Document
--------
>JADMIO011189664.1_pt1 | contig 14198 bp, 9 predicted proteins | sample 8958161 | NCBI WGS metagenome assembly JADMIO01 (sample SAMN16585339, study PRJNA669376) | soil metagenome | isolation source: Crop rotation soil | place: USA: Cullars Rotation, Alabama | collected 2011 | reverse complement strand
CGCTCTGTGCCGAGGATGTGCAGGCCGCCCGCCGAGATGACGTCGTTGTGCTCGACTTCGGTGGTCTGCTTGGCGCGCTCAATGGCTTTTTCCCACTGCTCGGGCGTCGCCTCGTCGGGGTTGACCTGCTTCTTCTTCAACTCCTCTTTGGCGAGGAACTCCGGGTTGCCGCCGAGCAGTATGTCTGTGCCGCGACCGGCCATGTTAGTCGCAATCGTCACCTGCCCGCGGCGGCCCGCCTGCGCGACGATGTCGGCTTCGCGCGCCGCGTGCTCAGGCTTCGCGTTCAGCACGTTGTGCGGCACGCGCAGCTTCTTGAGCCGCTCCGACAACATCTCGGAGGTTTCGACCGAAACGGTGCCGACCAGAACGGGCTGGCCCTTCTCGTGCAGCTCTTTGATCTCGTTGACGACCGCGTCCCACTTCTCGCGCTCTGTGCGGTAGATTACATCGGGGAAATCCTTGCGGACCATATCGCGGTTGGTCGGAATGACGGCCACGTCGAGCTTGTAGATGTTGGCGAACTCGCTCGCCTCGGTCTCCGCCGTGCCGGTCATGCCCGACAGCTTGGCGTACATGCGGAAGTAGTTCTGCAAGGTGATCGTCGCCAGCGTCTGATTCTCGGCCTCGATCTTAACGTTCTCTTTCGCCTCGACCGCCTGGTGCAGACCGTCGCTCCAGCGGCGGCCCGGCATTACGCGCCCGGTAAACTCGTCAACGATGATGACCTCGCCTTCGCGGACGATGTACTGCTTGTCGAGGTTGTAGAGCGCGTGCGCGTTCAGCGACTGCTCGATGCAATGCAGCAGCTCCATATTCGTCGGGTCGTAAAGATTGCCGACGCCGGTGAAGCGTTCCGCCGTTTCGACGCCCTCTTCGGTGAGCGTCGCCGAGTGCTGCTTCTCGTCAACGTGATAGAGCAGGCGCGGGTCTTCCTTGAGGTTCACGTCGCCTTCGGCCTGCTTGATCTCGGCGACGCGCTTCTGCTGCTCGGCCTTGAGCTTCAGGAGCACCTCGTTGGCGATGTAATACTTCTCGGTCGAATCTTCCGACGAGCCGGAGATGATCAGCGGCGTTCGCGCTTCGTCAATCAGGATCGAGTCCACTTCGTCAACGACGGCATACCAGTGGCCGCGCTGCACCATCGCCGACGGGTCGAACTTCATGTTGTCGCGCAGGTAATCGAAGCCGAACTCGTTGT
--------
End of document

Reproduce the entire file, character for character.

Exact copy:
>JADMIO011189664.1_pt1 | contig 14198 bp, 9 predicted proteins | sample 8958161 | NCBI WGS metagenome assembly JADMIO01 (sample SAMN16585339, study PRJNA669376) | soil metagenome | isolation source: Crop rotation soil | place: USA: Cullars Rotation, Alabama | collected 2011 | reverse complement strand
CGCTCTGTGCCGAGGATGTGCAGGCCGCCCGCCGAGATGACGTCGTTGTGCTCGACTTCGGTGGTCTGCTTGGCGCGCTCAATGGCTTTTTCCCACTGCTCGGGCGTCGCCTCGTCGGGGTTGACCTGCTTCTTCTTCAACTCCTCTTTGGCGAGGAACTCCGGGTTGCCGCCGAGCAGTATGTCTGTGCCGCGACCGGCCATGTTAGTCGCAATCGTCACCTGCCCGCGGCGGCCCGCCTGCGCGACGATGTCGGCTTCGCGCGCCGCGTGCTCAGGCTTCGCGTTCAGCACGTTGTGCGGCACGCGCAGCTTCTTGAGCCGCTCCGACAACATCTCGGAGGTTTCGACCGAAACGGTGCCGACCAGAACGGGCTGGCCCTTCTCGTGCAGCTCTTTGATCTCGTTGACGACCGCGTCCCACTTCTCGCGCTCTGTGCGGTAGATTACATCGGGGAAATCCTTGCGGACCATATCGCGGTTGGTCGGAATGACGGCCACGTCGAGCTTGTAGATGTTGGCGAACTCGCTCGCCTCGGTCTCCGCCGTGCCGGTCATGCCCGACAGCTTGGCGTACATGCGGAAGTAGTTCTGCAAGGTGATCGTCGCCAGCGTCTGATTCTCGGCCTCGATCTTAACGTTCTCTTTCGCCTCGACCGCCTGGTGCAGACCGTCGCTCCAGCGGCGGCCCGGCATTACGCGCCCGGTAAACTCGTCAACGATGATGACCTCGCCTTCGCGGACGATGTACTGCTTGTCGAGGTTGTAGAGCGCGTGCGCGTTCAGCGACTGCTCGATGCAATGCAGCAGCTCCATATTCGTCGGGTCGTAAAGATTGCCGACGCCGGTGAAGCGTTCCGCCGTTTCGACGCCCTCTTCGGTGAGCGTCGCCGAGTGCTGCTTCTCGTCAACGTGATAGAGCAGGCGCGGGTCTTCCTTGAGGTTCACGTCGCCTTCGGCCTGCTTGATCTCGGCGACGCGCTTCTGCTGCTCGGCCTTGAGCTTCAGGAGCACCTCGTTGGCGATGTAATACTTCTCGGTCGAATCTTCCGACGAGCCGGAGATGATCAGCGGCGTTCGCGCTTCGTCAATCAGGATCGAGTCCACTTCGTCAACGACGGCATACCAGTGGCCGCGCTGCACCATCGCCGACGGGTCGAACTTCATGTTGTCGCGCAGGTAATCGAAGCCGAACTCGTTGT